7. gunsmoker

    gunsmoker Lawyer and Gun Activist

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    why would Dad send his son a 6-shot revolver, even a .357 magnum, when the service member can get a free 1911 and several extra mags to carry?
    If both are loaded with the same kind of ammo, round nose lead or FMJ (non-expanding), I'd think the .45 would be the better manstopper.
    And with 7+1 capacity and the ability to reload in a second or two with a spare magazine, I'd say it's far superior to use in a gunfight.
    The only thing I can think of, and the 6" barrel might be very important here, is the accuracy at longer ranges. Going single-action and taking head shots at a partially-concealed enemy at 50 yards. That's where the 6" revolver would do better.
     
  8. Fallschirmjäger

    Fallschirmjäger I watch the watchers

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    Because the Services won't just give you one, even if you ask nicely. All the Services have some version of a Table of Organization and Equipment (TOE or TO&E) that says how many tents, rifles, motars, trucks, and etcetera they will have (e.g. The Third Infantry Div's TO&E specifies that sunglasses will be issued to Tomb Guards).
     
  9. OldWoreOutMarine

    OldWoreOutMarine Active Member

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    I cannot speak for the other Branches of the Military during 1968 but the Marine Corps did not issue a 45 or any other pistol to everyone or to anyone that wanted one. Officers got one, The Doc got one, Air Crews got one and that is about it. In my case I carried a radio(prick25) on my back with either a 3 or 10 foot antenna(aiming stake). I did not get one. I carried a M16 with open flash suppressor like everybody else. The pistol was sought after as a last resort means of defense or and you don't want to mess with this one very much a quick and effective way to avoid capture and all that followed. But don't take my word for it ask around with people who were in that mess at that place and that time. Please don't think I'm messing with you with this answer. I am not, the answer ain't pretty but honest. Dad did not know the real reason Son wanted that small caliber weapon just that he needed it.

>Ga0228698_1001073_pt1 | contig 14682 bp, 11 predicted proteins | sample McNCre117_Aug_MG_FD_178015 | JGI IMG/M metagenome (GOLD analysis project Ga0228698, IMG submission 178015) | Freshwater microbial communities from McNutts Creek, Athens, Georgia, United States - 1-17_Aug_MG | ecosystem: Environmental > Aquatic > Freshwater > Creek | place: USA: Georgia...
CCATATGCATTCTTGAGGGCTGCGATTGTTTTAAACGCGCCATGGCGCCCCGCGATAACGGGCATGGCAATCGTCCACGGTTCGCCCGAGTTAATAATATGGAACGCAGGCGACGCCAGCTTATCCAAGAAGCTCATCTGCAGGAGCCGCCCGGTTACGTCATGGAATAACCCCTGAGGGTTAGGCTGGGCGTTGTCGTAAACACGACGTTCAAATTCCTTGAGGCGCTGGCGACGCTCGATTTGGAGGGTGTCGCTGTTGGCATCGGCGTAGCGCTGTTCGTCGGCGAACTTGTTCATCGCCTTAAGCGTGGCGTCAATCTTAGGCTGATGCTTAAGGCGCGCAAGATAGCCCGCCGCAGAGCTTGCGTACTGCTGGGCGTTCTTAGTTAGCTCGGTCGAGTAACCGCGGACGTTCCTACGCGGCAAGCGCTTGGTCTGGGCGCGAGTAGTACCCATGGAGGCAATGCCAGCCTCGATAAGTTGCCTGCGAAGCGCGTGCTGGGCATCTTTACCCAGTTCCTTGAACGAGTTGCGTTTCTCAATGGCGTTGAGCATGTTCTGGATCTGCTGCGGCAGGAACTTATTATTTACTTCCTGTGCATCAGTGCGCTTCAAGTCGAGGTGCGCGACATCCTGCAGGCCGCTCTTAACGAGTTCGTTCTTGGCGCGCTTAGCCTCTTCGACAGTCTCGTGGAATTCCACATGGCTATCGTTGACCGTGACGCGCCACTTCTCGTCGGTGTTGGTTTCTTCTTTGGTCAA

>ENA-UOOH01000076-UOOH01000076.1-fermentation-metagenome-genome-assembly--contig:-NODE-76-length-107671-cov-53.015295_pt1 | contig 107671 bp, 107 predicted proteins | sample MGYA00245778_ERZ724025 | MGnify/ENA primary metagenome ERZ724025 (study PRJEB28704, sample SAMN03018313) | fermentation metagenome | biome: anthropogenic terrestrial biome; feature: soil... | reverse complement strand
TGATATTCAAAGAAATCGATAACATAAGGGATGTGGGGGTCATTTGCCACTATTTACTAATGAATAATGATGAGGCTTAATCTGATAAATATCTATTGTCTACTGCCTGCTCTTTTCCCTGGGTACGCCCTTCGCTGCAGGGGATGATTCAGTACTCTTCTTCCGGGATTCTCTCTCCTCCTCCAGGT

10. Casual User

    Casual User Member

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    My ex-BIL had a .357 when he was over there. He was an 0-1 with the engineers in the Corps. I'm not sure where he got his, I think someone rotating out left it to him. As an officer, he had a 1911, but liked the .357 better, so it was fairly common. Or at least not unusual. I suspect the perception that a revolver is 100% reliable, while a 1911 takes a good deal of practice, and civilian ammo vs ball ammo would have been more effective at the anticipated engagement ranges. 7-10 yards.